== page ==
Accomplishing Distinction

Andre V. Jones

Andre V. Jones

Guest Writer

Andre Jones

Is an Emergency Medical Dispatcher a professional?

The short answer is, YES! The more complicated answer is … yes, but it is an unrecognized profession.

Until now.

The state of Qatar, a small but influential nation in the Middle East that will soon host the World Cup in 2022, has brought distinction and respect to the field of emergency dispatch by reclassifying and professionalizing Emergency Medical Dispatchers (EMDs). The Hamad Medical Corporation Ambulance Service (HMCAS), the national ambulance service in Qatar, sought support from the Qatar Council for Healthcare Practitioners (QCHP) to register and license EMDs alongside their ambulance paramedic brothers and sisters.

A journey that started nearly two years ago was achieved in August 2019 under my stewardship. The foundation of this achievement was years of practice using the internationally recognized Medical Priority Dispatch System(MPDS®) at accreditation levels.

As you know, EMDs ensure that the right ambulance resources are sent to the right person, at the right time, in the right way, and provide the right instructions for the care of the patient until help arrives. Starting a career as an EMD traditionally requires a high school education or equivalent. This is because it is an entry-level position where classroom and on-the-job training prepare the EMD for the role.

HMCAS EMDs fell under the job description of Ambulance Service Medical Dispatcher, which had moved from an allied health position to a clinical support position in 2017. The reason for this change had to do with the minimal education requirements as well as the overall nature of the job duties as described. This is similar to what U.S. emergency dispatchers are facing in trying to move the occupation of public safety telecommunications from administrative support occupations to protective service occupations. At issue is the job classification and how it impacts staff benefits including basic salary, leave, promotions, and allowances.

At HMCAS, the answer was not in making the EMD a first responder. The way to assure that EMDs could be moved from an unprotected post to a protected post was to get the job licensed as a health care practitioner under QCHP.

QCHP was established to regulate and accredit health care practitioners like physicians, nurses, dentists, pharmacists, and other allied health care providers. HMCAS submitted a scope of practice document as well as licensure requirements to describe the competency framework comprising of professional ethics, clinical practice, and learning and professional development intrinsic to the role of the EMD as well as the qualifications of the EMD’s professional roles, activities, and practice settings.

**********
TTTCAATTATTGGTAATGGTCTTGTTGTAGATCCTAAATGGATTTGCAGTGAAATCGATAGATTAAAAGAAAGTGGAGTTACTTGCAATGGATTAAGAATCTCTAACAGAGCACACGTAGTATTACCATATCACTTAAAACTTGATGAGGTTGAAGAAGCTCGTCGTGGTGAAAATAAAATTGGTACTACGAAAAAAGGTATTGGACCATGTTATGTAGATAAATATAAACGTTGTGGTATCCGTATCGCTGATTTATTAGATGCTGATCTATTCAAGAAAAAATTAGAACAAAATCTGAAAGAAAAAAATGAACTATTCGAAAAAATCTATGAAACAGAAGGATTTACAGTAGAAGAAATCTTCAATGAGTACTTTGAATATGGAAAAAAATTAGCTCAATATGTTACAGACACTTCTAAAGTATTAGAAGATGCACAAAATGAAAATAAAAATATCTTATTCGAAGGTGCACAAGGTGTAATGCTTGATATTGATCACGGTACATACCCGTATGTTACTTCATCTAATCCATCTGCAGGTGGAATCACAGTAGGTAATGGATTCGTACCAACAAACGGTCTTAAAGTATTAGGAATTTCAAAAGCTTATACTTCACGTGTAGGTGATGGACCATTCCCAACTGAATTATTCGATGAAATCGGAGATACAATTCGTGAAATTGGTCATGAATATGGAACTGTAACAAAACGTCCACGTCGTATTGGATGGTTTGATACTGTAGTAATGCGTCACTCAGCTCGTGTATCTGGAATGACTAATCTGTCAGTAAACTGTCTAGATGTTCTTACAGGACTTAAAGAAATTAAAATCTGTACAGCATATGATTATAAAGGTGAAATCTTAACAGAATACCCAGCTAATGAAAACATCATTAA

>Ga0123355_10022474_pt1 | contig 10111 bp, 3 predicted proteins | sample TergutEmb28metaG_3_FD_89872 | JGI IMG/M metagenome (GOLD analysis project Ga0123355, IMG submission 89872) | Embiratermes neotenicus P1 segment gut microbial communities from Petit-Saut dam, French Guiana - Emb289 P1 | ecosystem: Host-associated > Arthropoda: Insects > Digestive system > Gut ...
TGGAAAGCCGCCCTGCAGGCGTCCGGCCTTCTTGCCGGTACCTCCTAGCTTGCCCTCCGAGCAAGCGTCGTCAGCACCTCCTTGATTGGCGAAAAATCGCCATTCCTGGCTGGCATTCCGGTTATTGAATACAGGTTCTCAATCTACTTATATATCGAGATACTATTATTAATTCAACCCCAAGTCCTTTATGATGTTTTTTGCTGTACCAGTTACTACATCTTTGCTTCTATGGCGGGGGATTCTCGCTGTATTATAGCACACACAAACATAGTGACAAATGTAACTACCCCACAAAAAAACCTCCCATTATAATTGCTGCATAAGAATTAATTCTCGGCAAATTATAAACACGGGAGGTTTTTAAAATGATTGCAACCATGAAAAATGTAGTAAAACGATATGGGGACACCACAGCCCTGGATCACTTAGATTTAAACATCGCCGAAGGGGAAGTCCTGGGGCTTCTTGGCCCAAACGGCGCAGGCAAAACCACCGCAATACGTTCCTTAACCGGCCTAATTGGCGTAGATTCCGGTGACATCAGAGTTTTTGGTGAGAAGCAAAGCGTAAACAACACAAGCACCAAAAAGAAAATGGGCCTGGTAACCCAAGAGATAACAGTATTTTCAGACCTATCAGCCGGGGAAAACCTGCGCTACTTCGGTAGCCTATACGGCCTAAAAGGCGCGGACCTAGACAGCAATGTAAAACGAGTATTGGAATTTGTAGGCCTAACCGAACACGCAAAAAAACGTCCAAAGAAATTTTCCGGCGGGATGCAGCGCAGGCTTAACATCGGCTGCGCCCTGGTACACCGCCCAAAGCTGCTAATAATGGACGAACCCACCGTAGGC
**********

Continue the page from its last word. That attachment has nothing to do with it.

However, before HMCAS could go before QCHP, an internal audit of the job description was performed with the Job Evaluation Panel of HMCAS. They were on board with the idea that the EMD uses an algorithmic and rapid clinical patient evaluation questioning process to analyze information provided by the caller to triage the request and identify appropriate resources to be prioritized and allocated at the earliest possible opportunity. They could not fathom how someone just out of high school could do this. I am inclined to believe that some of the issues with the panel’s lack of confidence was not with the role of the EMD, but the inherent education system that would produce said EMDs.

HMCAS provided evidence-based research, giving examples of best practices internationally, and allowed the panel to listen to some of the cases. The panel was of the firm opinion that based on the associated job grade, a diploma in a clinical degree was more appropriate.

HMCAS EMDs now require a three-year diploma in a clinical discipline and two years’ experience in a clinical discipline. If recruited, the EMD must complete the IAED EMD and ETC courses within six months and maintain EMD certification including BLS and completion of continuing dispatch education to achieve licensure.

Internationally, EMDs are drawn from both trained health care professionals and non-health care professionals. In the United States, United Kingdom, Canada, Czech Republic, Estonia, and Ireland, EMDs are typically recruited from non-health care backgrounds but are then subsequently trained using an EMD syllabus. It is noteworthy, however, that Australia, the U.K., and Canada have also developed a “clinical desk” to inject additional clinical experience and knowledge to support the emergency dispatch systems because of the lack of clinical knowledge and experience present in their EMDs.

However, in Belgium, Croatia, Lithuania, the Netherlands, Norway, and Turkey, qualified nurses are typically recruited as calltakers/dispatchers. In Germany, South Africa, and Hungary, ambulance paramedics are used in the EMD role. Interestingly, Denmark and Sweden use a combination of specially trained registered nurses and/or paramedics for this role. Additionally, it was identified that the use of clinicians in a dispatch environment helps to minimize the risk of underestimating the clinical seriousness of a situation and therefore avoid assigning a lower EMS response priority.

This is to say that the combination of nurses and/or paramedic knowledge with the specialist emergency operators' training, at an EMD center, may potentially improve the prehospital care for those requiring emergency medical care. The combination of the health care professional with additional specialist training as an EMD offers increasing resilience and room to grow the profession. To this end, HMCAS built, strengthened, and developed its dispatch/calltaking process supported by the added professionalization of the service provided.